Finally, at dusk, we reached Rupin Pass (rock-shelter was still distant). There we met the leading subgroup. Exhausted, cramped, famished, they were waiting for other subgroups to not only get the strength of numbers but also recombine the resources such as stove and ration.
Sunlight was fading fast, but the third subgroup, which had the ration, was nowhere on the horizon (we could see distant from the height of the pass). We waited … and waited, but they didn’t appear.
Now, we had no option but to move on, otherwise we were certain to run into darkness before we could locate the rock-shelter.
Night: things turned from bad to worse
The descent immediately after the pass was extremely treacherous – loose boulders littered on a steep slope, which further slowed us down. And we knew it was inevitable now.
By the time we covered the descent, darkness had descended down the valley, and, with that, our hope of locating the rock-shelter was over.
It was pitch dark.
We kept moving in the valley in the direction suggested by our guide, avoiding boulders, and by around 9:00 PM, we finally stopped for the day. No rock-shelter to take cover under. Just flat ground, open to the elements.
Exhausted, we dropped dead on the ground.
We lay there for several minutes, but no sooner had we started unpacking our rucksacks than it started snowing. Now we had no option but to find some cover.
Our guide, a veteran of several 25,000 + feet Himalayan peaks, set off into the nearby mountains, and eventually located a smattering of a rock-shelter, a pale cousin of one we were looking for (its projection wasn’t deep enough to cover our the full dimensions of our bodies). However, we had no options.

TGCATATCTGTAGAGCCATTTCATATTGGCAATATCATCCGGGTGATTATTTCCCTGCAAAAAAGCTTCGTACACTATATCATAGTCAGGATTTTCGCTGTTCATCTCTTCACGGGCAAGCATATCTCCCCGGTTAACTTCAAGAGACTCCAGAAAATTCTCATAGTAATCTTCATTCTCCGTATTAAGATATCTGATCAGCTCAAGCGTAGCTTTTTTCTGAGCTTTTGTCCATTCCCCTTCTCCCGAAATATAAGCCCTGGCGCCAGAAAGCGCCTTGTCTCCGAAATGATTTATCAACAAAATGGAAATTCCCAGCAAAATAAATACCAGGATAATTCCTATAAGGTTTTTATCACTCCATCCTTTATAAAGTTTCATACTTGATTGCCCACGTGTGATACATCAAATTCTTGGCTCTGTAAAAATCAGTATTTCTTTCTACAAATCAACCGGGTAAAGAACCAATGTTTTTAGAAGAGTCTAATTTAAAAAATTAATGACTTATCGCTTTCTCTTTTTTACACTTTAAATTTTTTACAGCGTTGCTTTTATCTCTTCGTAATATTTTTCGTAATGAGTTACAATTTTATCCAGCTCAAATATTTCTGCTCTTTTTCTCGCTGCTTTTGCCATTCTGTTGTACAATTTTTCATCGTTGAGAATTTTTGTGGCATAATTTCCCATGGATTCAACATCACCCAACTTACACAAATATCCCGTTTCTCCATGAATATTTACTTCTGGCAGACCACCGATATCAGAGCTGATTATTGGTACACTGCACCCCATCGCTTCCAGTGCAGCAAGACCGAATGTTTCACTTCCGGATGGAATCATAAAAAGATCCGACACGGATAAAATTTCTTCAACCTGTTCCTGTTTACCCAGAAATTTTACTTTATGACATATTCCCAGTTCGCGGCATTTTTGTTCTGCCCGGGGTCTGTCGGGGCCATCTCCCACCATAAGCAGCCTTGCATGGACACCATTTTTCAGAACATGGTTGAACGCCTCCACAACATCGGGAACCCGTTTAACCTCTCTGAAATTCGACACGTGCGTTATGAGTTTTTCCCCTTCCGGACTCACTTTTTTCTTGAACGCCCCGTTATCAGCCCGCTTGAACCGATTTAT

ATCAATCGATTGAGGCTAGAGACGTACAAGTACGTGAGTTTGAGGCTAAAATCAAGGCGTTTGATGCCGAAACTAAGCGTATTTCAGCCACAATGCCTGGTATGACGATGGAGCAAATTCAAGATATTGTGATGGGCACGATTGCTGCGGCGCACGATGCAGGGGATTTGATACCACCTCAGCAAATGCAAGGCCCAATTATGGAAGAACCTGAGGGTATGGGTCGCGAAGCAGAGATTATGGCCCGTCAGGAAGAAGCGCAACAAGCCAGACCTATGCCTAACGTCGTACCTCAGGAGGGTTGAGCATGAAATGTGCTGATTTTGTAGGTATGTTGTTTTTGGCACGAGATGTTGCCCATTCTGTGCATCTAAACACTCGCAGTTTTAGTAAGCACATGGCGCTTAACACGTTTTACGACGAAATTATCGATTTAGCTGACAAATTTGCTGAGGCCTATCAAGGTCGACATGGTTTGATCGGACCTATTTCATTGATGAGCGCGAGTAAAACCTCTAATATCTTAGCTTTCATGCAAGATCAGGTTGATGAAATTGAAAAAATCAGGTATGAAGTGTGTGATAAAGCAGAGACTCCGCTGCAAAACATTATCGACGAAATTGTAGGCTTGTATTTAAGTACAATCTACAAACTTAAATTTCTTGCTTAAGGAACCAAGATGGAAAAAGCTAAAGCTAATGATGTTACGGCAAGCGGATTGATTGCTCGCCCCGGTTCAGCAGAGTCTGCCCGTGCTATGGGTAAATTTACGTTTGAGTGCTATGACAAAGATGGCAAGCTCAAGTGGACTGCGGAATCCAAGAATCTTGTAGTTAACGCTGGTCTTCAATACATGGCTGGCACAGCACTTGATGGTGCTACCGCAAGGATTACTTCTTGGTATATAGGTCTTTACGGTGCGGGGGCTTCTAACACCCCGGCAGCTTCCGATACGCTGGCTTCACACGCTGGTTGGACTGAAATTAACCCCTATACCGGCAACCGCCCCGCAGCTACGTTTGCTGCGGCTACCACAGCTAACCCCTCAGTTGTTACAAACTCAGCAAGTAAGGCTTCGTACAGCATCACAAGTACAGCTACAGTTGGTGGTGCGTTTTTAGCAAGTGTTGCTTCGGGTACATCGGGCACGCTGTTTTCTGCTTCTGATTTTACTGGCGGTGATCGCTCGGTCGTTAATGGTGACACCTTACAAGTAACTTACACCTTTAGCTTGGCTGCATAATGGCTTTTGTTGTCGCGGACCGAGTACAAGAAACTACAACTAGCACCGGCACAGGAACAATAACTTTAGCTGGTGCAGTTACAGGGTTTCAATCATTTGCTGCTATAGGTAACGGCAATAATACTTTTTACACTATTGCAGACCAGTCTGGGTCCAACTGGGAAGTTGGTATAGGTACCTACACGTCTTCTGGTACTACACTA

Reaching there took some climbing (which was insanely tough because we had just taken a long break) and by the time we settled it was 11 PM. That was the beginning of the most horrifying night of our lives: four sleeping bags for fourteen in -7 degrees Celsius ambient temperature. And remember, we hadn’t had any meals since 6 in the morning and we had trekked two-day distance in just one.
How we survived the night is a story in itself.
Next morning, we reunited with the third subgroup on the banks of Rupin river (13,000 + feet) and finally had a meal, lunch at 2 PM.
Our mistakes, a comedy of errors
If you’re looking for a proof for Murphy’s laws, you need not look beyond the mistakes we made on October 6.
Moore’s law 1: If anything can go wrong, it will.
We failed to spot Kanda. We split resources. It started snowing when we thought we had already walked the last step of the day. And many more.
Moore’s law 2: If several things can go wrong, the one that will cause the most damage will go wrong first.
Failing to spot Kanda and splitting resources, both, magically prove this law.
By 4 PM that day, most of us had reached their physical limits.
We had cramps all over the body. We were exhausted beyond limit. We were famished.
Taking a step had become a task in itself.
Under these circumstances, it wasn’t the physical fitness that carried people forward; it was mental make-up, the grit (this is kind of short-term grit, unlike the one for long-term goals). And it wasn’t surprising that of the two who caved in one was an accomplished trekker.
I too was an average trekker with average fitness level. What kept me going for several hours till late in the night (and also surviving the extreme cold without a sleeping bag) was the mind-set of not thinking too far ahead, and just focusing in the moment. Just one step at a time.
Because the moment you look too far ahead, you’ll be deflated by the enormity of the situation facing you. So, when walking up the mountain, I used to look once at the peak and then just focus on my steps. One step at a time.
This holds not just for the particular situation we faced on October 6, but for most challenging situations in any walk of life.